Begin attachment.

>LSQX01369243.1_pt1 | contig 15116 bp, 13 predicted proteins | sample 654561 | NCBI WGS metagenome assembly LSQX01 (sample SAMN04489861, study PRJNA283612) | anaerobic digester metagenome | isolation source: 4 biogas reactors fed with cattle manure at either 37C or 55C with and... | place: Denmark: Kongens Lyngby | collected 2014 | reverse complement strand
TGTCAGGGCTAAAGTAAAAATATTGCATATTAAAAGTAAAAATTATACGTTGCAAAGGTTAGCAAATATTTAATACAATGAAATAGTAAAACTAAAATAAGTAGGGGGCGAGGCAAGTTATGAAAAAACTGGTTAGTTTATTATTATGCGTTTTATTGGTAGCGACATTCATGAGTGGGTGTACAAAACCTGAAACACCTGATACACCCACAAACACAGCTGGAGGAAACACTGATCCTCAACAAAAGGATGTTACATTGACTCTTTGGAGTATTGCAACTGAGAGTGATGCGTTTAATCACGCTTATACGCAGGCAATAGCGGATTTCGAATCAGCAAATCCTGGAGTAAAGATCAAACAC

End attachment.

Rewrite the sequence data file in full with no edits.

>LSQX01369243.1_pt1 | contig 15116 bp, 13 predicted proteins | sample 654561 | NCBI WGS metagenome assembly LSQX01 (sample SAMN04489861, study PRJNA283612) | anaerobic digester metagenome | isolation source: 4 biogas reactors fed with cattle manure at either 37C or 55C with and... | place: Denmark: Kongens Lyngby | collected 2014 | reverse complement strand
TGTCAGGGCTAAAGTAAAAATATTGCATATTAAAAGTAAAAATTATACGTTGCAAAGGTTAGCAAATATTTAATACAATGAAATAGTAAAACTAAAATAAGTAGGGGGCGAGGCAAGTTATGAAAAAACTGGTTAGTTTATTATTATGCGTTTTATTGGTAGCGACATTCATGAGTGGGTGTACAAAACCTGAAACACCTGATACACCCACAAACACAGCTGGAGGAAACACTGATCCTCAACAAAAGGATGTTACATTGACTCTTTGGAGTATTGCAACTGAGAGTGATGCGTTTAATCACGCTTATACGCAGGCAATAGCGGATTTCGAATCAGCAAATCCTGGAGTAAAGATCAAACAC